One reasonably clear “strategic” use of a nuclear weapon would be to destroy a city. Note that bombing a city just for the sake of destroying it and killing people is illegal under international law and a war crime. Such attacks are often justified (as in World War II) as attacking the industrial capacity of the country, but everyone pretty much knows that is just an excuse, and the actual goal is to create political pressure to end the conflict and demoralize the enemy. If it gets to that point such legalities are unlikely to matter.

Although I try to be careful, I find myself unconsciously jumping from meaning to meaning depending on if the context is military or diplomatic, often without being clear about what is meant, and other analysts frequently do the same. Pavel Podvig, an analyst of Russian nuclear systems based in Geneva and one of the best public voices in the field, has a good twitter thread discussing this. His first point needs emphasis: A “Nuclear weapon is a nuclear weapon. It’s not the yield or the range of the delivery vehicle that counts. It’s the mission.” He later points out that any use of a nuclear weapon (and I would add especially a first use) is strategic in the sense that, as noted above, nuclear weapons are different for many reasons and represent a significant escalation and change in the nature of war. Given their destructive power and inevitable civilian impacts, they are inherently a moral and ethical line that is even greater in import than the decision to go to war itself.

Contrary to what Podvig is saying, I think some delivery systems such as land based Intercontinental Ballistic Missiles (ICBM) or submarine launched ballistic missiles (SLBM) are inherently strategic, while others are clearly geared more towards battlefield use. He is correct that technology and other trends are blurring that line. In my opinion this is perhaps the most dangerous and destablizing current trend. The decreasing practical differences between a submarine launched cruise or hypersonic missiles and SLBM is making that line less distinct, complicating treaty language, and making the world more dangerous. More precise targeting is good in that it means a given mission can be completed with lower yields; but that also means there is less warning and a greater temptation to resort to a nuclear attack.

I also disagree with Podvig (and more significantly so does the US Army Training and Doctrine Command) when he says “To achieve a militarily significant result you would have to use a lot of weapons against a lot of targets.” Once even a single a nuclear weapon is used and the “nuclear threshold” is crossed it changes the entire face of the battlefield. Tactics in both offense and defense must adapt to the potential threat. In a conventional war, you try to concentrate your forces to break through enemy defenses – something extremely difficult in a nuclear context as any concentration of forces becomes a lucrative target for a nuclear strike. Likewise, fixed defensive formations become much more dangerous as they too become targets. Another use of nuclear weapons is to block off lines of movement – the destruction, debris, and contamination makes movement through an area hit by a nuclear weapon difficult. There was extensive discussion of these tactical aspects and issues during the cold war. For a deeper dive in to this you can read this 1980 Army Staff College study: Tactical Nuclear Operations: the Doctrinal Dilemma or dig in to US Army Field Manual 100-30.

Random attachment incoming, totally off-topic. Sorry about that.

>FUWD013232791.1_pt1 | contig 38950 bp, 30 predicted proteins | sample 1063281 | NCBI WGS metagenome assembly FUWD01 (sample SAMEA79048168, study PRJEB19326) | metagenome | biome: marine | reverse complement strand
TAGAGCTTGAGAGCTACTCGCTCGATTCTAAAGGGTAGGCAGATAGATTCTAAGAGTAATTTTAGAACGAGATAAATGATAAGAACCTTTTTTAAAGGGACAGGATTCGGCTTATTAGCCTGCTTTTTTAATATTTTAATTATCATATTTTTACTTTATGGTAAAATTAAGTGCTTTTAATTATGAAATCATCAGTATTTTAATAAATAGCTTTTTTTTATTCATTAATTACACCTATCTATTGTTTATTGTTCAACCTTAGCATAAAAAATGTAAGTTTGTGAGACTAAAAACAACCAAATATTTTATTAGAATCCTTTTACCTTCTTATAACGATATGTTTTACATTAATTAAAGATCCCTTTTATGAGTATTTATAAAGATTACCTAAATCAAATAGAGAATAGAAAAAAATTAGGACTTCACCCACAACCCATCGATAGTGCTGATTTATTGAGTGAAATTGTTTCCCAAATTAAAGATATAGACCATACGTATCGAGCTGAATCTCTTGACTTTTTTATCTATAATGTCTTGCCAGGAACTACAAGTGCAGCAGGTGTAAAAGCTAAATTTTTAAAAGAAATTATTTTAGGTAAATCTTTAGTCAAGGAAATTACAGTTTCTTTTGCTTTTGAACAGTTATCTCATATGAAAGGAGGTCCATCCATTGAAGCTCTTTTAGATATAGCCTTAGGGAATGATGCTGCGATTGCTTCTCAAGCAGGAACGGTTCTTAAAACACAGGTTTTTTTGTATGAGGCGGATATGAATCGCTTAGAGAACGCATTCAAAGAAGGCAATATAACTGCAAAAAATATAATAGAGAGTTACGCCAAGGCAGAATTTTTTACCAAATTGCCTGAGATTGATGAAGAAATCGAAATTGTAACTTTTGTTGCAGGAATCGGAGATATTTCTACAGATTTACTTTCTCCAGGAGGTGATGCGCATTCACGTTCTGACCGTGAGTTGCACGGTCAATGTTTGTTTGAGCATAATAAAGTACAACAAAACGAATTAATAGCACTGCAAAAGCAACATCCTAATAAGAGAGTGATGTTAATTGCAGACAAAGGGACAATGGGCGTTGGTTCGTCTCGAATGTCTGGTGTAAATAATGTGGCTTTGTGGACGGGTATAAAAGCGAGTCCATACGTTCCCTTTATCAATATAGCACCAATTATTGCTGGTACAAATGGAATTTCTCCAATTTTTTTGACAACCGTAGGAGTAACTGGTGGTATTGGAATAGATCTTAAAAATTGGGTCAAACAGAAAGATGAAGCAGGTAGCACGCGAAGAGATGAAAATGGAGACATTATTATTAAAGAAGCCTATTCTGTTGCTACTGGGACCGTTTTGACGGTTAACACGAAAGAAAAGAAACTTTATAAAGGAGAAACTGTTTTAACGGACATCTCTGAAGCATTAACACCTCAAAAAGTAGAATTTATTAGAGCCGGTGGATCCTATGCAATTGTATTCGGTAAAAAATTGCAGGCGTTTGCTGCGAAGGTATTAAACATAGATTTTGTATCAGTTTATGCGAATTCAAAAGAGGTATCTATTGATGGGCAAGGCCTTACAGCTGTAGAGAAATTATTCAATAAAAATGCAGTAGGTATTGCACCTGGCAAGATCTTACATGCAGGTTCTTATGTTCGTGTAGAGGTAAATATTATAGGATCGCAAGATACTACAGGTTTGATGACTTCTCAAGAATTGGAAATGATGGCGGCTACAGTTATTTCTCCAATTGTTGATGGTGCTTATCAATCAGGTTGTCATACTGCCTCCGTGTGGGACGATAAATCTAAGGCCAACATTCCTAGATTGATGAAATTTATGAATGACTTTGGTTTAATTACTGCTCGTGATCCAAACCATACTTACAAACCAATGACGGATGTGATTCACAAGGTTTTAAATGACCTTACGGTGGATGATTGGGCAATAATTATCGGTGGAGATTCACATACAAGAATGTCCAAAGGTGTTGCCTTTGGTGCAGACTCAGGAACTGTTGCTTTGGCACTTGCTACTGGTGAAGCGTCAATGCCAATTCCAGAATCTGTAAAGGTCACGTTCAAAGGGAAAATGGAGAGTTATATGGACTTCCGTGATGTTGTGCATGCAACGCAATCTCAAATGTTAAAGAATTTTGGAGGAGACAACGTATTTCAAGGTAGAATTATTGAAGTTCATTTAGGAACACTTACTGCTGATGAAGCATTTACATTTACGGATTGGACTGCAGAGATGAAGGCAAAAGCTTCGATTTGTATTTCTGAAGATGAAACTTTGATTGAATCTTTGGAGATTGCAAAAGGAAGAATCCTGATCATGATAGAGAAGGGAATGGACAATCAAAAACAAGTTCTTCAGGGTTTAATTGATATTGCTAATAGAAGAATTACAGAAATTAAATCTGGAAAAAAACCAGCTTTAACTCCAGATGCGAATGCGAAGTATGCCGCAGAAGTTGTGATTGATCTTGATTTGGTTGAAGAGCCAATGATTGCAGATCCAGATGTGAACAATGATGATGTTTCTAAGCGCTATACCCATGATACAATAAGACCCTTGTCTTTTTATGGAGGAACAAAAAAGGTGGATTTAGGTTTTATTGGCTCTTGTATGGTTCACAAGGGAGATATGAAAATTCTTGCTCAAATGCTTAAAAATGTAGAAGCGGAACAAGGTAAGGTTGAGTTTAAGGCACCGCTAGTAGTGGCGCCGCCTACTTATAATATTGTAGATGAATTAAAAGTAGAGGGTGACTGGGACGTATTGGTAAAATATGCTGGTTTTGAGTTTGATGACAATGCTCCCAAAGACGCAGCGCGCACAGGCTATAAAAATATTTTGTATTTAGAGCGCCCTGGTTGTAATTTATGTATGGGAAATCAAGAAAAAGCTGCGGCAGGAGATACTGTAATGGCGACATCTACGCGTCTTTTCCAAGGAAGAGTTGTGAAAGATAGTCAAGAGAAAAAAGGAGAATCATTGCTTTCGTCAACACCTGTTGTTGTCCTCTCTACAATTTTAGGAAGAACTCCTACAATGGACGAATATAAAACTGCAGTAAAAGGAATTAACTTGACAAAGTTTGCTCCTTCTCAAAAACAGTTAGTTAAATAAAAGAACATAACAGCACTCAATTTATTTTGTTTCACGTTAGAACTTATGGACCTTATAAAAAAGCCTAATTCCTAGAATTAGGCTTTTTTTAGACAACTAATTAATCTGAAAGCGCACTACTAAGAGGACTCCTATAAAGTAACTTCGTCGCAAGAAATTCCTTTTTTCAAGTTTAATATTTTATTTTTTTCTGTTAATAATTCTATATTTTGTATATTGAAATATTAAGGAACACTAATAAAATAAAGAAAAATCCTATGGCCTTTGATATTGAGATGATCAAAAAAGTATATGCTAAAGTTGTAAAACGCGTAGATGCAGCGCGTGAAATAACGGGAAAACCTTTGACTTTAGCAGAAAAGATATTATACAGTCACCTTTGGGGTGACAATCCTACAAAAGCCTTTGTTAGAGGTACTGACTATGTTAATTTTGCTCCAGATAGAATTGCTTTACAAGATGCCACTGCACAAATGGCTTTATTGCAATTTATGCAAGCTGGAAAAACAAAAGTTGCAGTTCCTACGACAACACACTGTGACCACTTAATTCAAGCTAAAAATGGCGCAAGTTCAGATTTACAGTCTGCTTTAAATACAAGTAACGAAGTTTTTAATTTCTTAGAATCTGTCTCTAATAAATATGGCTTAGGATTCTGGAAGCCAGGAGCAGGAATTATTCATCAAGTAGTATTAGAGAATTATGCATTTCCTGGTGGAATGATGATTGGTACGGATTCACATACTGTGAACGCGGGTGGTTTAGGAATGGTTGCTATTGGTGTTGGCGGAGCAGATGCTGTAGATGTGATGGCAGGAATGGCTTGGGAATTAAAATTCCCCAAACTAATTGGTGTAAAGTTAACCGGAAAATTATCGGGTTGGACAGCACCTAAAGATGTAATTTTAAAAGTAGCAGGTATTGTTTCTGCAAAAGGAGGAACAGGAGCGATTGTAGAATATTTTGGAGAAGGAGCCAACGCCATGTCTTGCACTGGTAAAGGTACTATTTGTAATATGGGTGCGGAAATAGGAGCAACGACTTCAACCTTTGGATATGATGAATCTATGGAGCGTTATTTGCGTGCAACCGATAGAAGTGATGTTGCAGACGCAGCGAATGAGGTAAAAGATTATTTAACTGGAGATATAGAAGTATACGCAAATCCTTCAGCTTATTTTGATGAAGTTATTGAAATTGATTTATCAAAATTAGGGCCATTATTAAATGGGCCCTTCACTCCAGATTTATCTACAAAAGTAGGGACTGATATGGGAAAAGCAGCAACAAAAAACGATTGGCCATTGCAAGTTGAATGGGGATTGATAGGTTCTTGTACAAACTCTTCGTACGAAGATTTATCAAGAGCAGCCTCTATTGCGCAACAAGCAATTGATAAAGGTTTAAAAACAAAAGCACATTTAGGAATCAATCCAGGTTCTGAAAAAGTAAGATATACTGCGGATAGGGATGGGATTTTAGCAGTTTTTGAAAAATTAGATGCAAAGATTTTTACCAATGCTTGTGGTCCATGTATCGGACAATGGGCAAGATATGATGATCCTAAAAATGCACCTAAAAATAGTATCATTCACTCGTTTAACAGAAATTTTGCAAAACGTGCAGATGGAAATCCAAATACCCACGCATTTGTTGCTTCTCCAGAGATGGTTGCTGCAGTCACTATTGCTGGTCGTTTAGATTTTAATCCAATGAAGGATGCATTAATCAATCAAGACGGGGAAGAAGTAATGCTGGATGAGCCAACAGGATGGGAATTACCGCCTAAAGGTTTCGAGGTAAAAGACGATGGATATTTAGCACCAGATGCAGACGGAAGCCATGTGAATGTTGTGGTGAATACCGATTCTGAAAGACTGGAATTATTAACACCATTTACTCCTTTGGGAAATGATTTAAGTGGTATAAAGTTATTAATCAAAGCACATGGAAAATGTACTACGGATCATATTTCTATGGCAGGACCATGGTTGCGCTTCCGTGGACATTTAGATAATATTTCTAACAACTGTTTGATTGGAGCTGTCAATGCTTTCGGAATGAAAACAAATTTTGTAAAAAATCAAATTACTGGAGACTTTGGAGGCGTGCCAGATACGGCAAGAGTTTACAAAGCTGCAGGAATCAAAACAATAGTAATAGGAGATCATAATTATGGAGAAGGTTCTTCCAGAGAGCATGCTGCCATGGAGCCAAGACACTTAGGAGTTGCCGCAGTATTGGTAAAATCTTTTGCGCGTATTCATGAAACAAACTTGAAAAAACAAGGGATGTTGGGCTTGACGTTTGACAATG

The big fear during the Cold War was that any attempt to use a nuclear weapon on the battlefield (ie “tactical” use) would almost inevitably lead to “strategic” use. The problem with many modern weapon systems is that they are potentially making battlefield use more tempting, therefore starting the “escalation spiral.” Nate and I discuss this a bit in the podcast. At some point in a war one side or the other has to be willing to give up, or be forced to do so. With a strategic arsenal, another option is added: make sure both sides lose. While this is a deterrent before war starts, it becomes an existential risk once the bombs start flying. But that’s a topic for another post …

So it is vital to keep in mind that nuclear weapons are not just big radioactive explosions. They have secondary effects well beyond just the explosive force and prompt radiation. The operational characteristics (like selective yields) and plans to use them (doctrine) makes some kinds of nuclear weapons and their delivery systems inherently destabilizing. This is a danger we’ve ignored for the last 30 years, while the technology and doctrine has changed significantly over that time. The framework of treaties and lines of communications that existed at the end of the Cold War has fallen apart, and for all of those reasons the danger of nuclear war has probably never been greater. We need to quickly re-establish safeguards and step away from the brink. The future of humanity – and most other life on earth – literally depends on it.

3 thoughts on “Nuclear Weapons: what you need to know

  1. Thanks for the analysis. Just when I think that maybe saner heads (only in Russia) might prevail vis-a-vis Ukraine, you bring me back to the reality that we are in a dire predicament. One can only hope that no one uses any tactical nukes, because it would appear that an escalation spiral is almost guaranteed.
    AJ

  2. I have the feeling that within all of the countries with nuclear weapons, there is a General Buck Turgidson character pushing for the use of these weapons. Global Thermonuclear War may unfortunately be inevitable. I guess it is either that or a climate catastrophe.

  3. I appreciate the deep dive you provide which can be attained nowhere else…you always change my thinking chuck